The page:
Activists push poverty plan

Posted on April 14, 2008 in Governance Debates, Inclusion Debates, Social Security Debates – Ontario – Activists push poverty plan
April 14, 2008
Kerry Gillespie & Laurie Monsebraaten, Staff Reporters

Hundreds of activists will gather today to present the McGuinty government with a plan to cut poverty in Ontario by 25 per cent over five years.

The action plan is the work of an ever-increasing coalition – with members as varied as the City of Toronto, teachers’ federations, nurses, Ryerson University and health-care and immigrant groups. It calls itself the 25-in-5 Network for Poverty Reduction.

Its strategy, to be unveiled at a Queen’s Park forum today, calls on Ontario to “poverty proof” the minimum wage; enhance social benefits for children and those unable to work; and beef up supports such as child care and affordable housing.

But the most important message the gathering of more than 500 anti-poverty activists from across the province wants to send the government is that progress on poverty reduction is possible. Others have proved it.

“The U.K. has reduced poverty by nearly 25 per cent in the past five years,” the plan says.

“Quebec as well as Newfoundland and Labrador both have ambitious plans to tackle poverty. It’s Ontario’s turn,” it says.

“We need to get on with action,” says the group’s spokesperson, Jennefer Laidley of the Income Security Advocacy Centre.

While Laidley gives the Liberals credit for steps they have taken so far, she says one of the group’s big concerns is that the province’s flagging economy will stall further progress.

The group will present its proposals to Children and Youth Services Minister Deb Matthews, who chairs the cabinet committee drafting the provincial strategy on poverty reduction, promised by the Liberals by year-end.

The plan, by the network representing more than 100 individuals and groups, sets out three broad areas of attack:

* Sustaining employment, including a minimum wage that lifts full-time workers out of poverty; updated employment standards; drug and dental coverage for low-income workers and an enriched federal income tax benefit for workers.
* Liveable incomes to make it easier to get off welfare and easier for the disabled to access provincial disability supports; an end to the clawback of the national child benefit; expanded federal employment insurance coverage and an enriched federal child benefit.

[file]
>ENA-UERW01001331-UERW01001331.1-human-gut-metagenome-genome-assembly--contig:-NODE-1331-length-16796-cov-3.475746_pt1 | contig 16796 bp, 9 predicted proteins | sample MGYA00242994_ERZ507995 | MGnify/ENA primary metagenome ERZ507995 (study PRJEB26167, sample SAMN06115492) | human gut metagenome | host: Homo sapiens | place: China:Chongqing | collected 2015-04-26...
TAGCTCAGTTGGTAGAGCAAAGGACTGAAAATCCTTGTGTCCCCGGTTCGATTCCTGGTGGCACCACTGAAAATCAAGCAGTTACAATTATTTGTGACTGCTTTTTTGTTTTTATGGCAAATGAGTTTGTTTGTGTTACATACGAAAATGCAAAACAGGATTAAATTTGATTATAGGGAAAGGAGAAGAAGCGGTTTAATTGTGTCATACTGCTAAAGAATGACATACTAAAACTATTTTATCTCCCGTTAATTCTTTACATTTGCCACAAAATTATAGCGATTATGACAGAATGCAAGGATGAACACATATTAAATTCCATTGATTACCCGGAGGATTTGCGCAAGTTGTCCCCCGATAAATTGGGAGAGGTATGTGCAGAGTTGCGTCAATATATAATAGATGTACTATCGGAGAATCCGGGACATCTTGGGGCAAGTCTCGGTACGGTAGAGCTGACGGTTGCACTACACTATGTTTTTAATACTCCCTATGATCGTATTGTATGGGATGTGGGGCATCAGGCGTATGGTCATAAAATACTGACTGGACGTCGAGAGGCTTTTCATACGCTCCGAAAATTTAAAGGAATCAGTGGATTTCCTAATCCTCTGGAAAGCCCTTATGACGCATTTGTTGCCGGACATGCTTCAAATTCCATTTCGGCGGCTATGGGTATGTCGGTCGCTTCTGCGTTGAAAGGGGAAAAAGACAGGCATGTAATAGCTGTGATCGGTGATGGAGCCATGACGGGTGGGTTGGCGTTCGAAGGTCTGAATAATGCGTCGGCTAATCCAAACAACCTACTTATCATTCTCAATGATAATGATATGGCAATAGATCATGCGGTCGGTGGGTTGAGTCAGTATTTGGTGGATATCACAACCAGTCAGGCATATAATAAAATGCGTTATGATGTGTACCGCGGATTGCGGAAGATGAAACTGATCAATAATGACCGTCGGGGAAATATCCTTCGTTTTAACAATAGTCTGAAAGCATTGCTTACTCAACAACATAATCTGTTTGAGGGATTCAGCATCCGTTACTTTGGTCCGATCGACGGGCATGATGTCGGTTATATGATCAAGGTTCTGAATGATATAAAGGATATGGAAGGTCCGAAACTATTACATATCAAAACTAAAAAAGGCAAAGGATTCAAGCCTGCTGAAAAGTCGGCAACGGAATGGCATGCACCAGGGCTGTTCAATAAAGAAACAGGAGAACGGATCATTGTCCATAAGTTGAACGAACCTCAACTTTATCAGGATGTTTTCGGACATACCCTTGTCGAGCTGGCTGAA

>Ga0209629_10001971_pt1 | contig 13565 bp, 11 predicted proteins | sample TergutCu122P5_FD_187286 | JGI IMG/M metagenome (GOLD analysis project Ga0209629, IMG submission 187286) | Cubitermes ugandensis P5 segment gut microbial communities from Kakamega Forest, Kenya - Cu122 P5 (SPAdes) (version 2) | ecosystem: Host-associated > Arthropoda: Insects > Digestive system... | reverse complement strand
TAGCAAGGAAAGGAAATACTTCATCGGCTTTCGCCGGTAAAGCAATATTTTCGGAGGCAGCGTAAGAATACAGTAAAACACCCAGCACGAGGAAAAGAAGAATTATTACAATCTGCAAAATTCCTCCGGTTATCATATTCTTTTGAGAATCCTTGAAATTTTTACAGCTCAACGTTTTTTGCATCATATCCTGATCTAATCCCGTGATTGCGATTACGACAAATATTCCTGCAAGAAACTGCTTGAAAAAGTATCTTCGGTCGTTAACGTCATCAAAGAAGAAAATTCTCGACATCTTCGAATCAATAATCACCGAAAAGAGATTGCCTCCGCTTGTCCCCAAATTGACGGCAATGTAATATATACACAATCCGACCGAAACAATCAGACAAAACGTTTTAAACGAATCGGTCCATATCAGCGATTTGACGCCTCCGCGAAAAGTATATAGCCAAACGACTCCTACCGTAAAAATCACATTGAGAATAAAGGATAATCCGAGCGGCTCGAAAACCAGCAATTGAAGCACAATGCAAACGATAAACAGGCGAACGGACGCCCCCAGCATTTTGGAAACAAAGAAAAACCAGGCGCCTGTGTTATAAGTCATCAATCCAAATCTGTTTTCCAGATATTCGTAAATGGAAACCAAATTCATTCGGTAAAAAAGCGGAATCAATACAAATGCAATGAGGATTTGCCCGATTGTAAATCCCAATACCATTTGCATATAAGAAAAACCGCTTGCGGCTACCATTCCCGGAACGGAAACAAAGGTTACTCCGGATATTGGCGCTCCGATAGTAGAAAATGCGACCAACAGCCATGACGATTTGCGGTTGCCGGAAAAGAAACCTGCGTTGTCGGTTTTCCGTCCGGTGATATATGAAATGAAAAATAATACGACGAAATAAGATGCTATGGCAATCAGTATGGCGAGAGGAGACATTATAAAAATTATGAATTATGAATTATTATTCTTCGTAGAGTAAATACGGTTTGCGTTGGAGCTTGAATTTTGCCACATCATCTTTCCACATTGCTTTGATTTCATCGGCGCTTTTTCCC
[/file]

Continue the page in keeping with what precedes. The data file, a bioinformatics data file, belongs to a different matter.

* Supportive communities that ensure low-income people have access to affordable housing, child care and public transit; a strong public education system; and community programs that help people connect with their neighbours.

“So far the government has been great in terms of announcing its intention to put together a poverty reduction strategy and they’ve given us all the right signals,” said Laidley. “But we need to know the next steps.”

The Liberals have already introduced some measures to ease poverty, including a $135 million dental program for the working poor, an additional $35 million for student nutrition and $100 million to fix aging social housing.

But they have not announced public consultations or sketched out a general direction for their larger strategy. Nor have they suggested any specific goals they hope their plan will achieve.

With a battered manufacturing sector and a slowing economy, the group is concerned it will be fiscally difficult for the province to commit to an aggressive plan with meaningful targets.

“Economic conditions have been used for a long time as an excuse for not doing anything about poverty and if we continue to simply base our priorities on what the economic conditions are … we’re never going to do anything,” Laidley said. “I don’t think the economic conditions are as important as having a long-term plan.”

So far, the government appears to agree. “Some have argued, especially given the struggling nature of the global economy, that now is not the time for us to lend a helping hand to our low-income families. We reject that argument,” McGuinty told reporters last month.

In a recent interview, Matthews said she will release a consultation document later this spring and launch a website with links to national and international research on poverty reduction so that the public can see the same information the government considering.

“What I know for sure is that every community is different in terms of their capacity to address poverty,” said Matthews, who has spent several months meeting informally with groups across the province.

“There are a lot of really good ideas that some communities are (working on) and that others could learn from,” she added.

Laidley said activists are anxious to hear the consultation plans but don’t want them to drag on.

Still, she said, people living in poverty must be heard on “what is a new and really revolutionary approach to dealing with poverty in this province.”

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